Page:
Priced Out: How Household Income and Jewish Connections Determine Who Can't Afford Jewish Day School

Sponsor(s): Berman Jewish DataBank

Principal Investigator(s): Laurence Kotler-Berkowitz, Chaim Adler

Study Dates: 2016

Key Findings:

Income is an important factor in whether parents feel they can afford Jewish day school for their children.  Not surprisingly, the less income people have, the more likely they are to say that financial costs have prevented them from sending a child to day school.

But income does not by itself shape whether people feel day school is unaffordable.  Jewish connections affect the relationship between income and whether parents say they are priced out of day school.  In general, the more Jewish connections people have, the smaller role income plays in their assessments that day school is unaffordable. The fewer Jewish connections people have, the more prominent income is in determining whether day school is beyond their means.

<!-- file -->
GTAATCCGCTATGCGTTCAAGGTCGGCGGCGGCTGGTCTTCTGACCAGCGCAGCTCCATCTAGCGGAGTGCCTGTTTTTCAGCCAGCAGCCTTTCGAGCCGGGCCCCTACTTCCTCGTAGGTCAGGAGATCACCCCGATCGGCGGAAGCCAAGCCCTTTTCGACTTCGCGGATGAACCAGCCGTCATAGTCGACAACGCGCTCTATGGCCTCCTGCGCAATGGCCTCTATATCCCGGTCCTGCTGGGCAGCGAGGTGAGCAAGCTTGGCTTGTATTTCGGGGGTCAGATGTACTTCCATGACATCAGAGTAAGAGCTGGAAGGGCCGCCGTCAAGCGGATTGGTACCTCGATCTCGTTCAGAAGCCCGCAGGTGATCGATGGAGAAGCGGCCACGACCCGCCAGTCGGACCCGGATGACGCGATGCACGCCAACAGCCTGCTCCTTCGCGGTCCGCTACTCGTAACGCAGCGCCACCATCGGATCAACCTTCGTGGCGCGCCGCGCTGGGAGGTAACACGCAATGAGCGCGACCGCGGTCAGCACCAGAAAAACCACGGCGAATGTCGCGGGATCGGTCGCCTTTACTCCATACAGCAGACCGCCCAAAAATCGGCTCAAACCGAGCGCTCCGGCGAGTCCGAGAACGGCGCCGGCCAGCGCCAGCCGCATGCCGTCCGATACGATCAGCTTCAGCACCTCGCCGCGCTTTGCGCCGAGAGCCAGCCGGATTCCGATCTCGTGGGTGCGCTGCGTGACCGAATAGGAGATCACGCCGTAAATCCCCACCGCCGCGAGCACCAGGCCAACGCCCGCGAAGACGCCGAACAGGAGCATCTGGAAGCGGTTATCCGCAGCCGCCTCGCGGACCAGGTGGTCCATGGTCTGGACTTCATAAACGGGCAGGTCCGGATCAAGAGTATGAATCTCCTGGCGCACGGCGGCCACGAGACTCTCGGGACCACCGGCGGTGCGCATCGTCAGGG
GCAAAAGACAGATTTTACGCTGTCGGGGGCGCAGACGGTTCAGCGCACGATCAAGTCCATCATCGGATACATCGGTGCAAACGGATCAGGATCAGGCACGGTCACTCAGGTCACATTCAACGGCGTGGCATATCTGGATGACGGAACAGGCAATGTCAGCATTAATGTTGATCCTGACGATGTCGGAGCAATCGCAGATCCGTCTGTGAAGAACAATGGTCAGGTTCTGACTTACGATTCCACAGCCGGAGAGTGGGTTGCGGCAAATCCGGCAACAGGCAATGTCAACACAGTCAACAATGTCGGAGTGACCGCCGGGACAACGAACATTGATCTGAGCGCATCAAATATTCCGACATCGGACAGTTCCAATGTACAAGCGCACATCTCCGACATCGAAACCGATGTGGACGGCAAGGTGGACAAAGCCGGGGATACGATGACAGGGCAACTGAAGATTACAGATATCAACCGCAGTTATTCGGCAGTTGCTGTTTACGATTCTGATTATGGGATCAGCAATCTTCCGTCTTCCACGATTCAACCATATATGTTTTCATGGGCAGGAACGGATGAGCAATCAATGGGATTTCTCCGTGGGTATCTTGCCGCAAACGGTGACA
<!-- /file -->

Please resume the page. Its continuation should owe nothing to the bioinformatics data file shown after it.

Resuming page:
These findings emerge from a Berman Jewish DataBank analysis of 11 local Jewish community studies conducted between 2002 and 2014, all of them part of the DataBank’s holdings.

To explain the findings, we surmise that people with more Jewish connections are also more likely to consider and value a day school education for their children. Therefore, they reduce the role of income in their decision-making, or put another way, they seek ways to make a day school education feasible with their current income.

In contrast, people with fewer Jewish connections are less likely to value day school education. As a result, their income plays a larger role when they consider whether or not day school is affordable, and they are more likely to think that the cost of a day school education is out of reach.  

The relationships among income, Jewish connections and day school unaffordability present the Jewish community with concerns about income inequality and day school accessibility among those with the least financial resources.  They also raise strategic considerations about how to make day school available to parents who want to send their children but feel they can’t afford it.  

Sample:

Merged file of 11 local Jewish community studies: Atlanta 2006, Baltimore 2010, Columbus 2013, Denver 2007, New York 2002, Philadelphia 2009, Phoenix 2002, Pittsburgh 2002, San Diego 2003, San Francisco 2004 and St. Louis 2014.

Language: English